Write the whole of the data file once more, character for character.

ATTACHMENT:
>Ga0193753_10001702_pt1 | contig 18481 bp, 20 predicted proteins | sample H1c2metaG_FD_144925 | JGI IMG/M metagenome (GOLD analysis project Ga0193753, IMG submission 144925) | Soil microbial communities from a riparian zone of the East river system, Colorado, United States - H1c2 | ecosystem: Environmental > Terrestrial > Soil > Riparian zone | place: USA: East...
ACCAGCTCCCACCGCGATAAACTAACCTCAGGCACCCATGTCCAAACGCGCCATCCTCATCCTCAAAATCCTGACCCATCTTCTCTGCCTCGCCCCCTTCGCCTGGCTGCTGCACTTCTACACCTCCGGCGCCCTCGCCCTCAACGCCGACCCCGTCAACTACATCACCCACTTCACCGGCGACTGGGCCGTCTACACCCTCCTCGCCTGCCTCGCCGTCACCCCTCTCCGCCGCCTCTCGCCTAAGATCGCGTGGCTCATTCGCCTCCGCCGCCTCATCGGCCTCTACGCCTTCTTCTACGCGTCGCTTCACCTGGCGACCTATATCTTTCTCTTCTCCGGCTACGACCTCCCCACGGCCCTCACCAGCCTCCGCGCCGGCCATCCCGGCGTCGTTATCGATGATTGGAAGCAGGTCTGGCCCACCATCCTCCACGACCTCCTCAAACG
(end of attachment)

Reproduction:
>Ga0193753_10001702_pt1 | contig 18481 bp, 20 predicted proteins | sample H1c2metaG_FD_144925 | JGI IMG/M metagenome (GOLD analysis project Ga0193753, IMG submission 144925) | Soil microbial communities from a riparian zone of the East river system, Colorado, United States - H1c2 | ecosystem: Environmental > Terrestrial > Soil > Riparian zone | place: USA: East...
ACCAGCTCCCACCGCGATAAACTAACCTCAGGCACCCATGTCCAAACGCGCCATCCTCATCCTCAAAATCCTGACCCATCTTCTCTGCCTCGCCCCCTTCGCCTGGCTGCTGCACTTCTACACCTCCGGCGCCCTCGCCCTCAACGCCGACCCCGTCAACTACATCACCCACTTCACCGGCGACTGGGCCGTCTACACCCTCCTCGCCTGCCTCGCCGTCACCCCTCTCCGCCGCCTCTCGCCTAAGATCGCGTGGCTCATTCGCCTCCGCCGCCTCATCGGCCTCTACGCCTTCTTCTACGCGTCGCTTCACCTGGCGACCTATATCTTTCTCTTCTCCGGCTACGACCTCCCCACGGCCCTCACCAGCCTCCGCGCCGGCCATCCCGGCGTCGTTATCGATGATTGGAAGCAGGTCTGGCCCACCATCCTCCACGACCTCCTCAAACG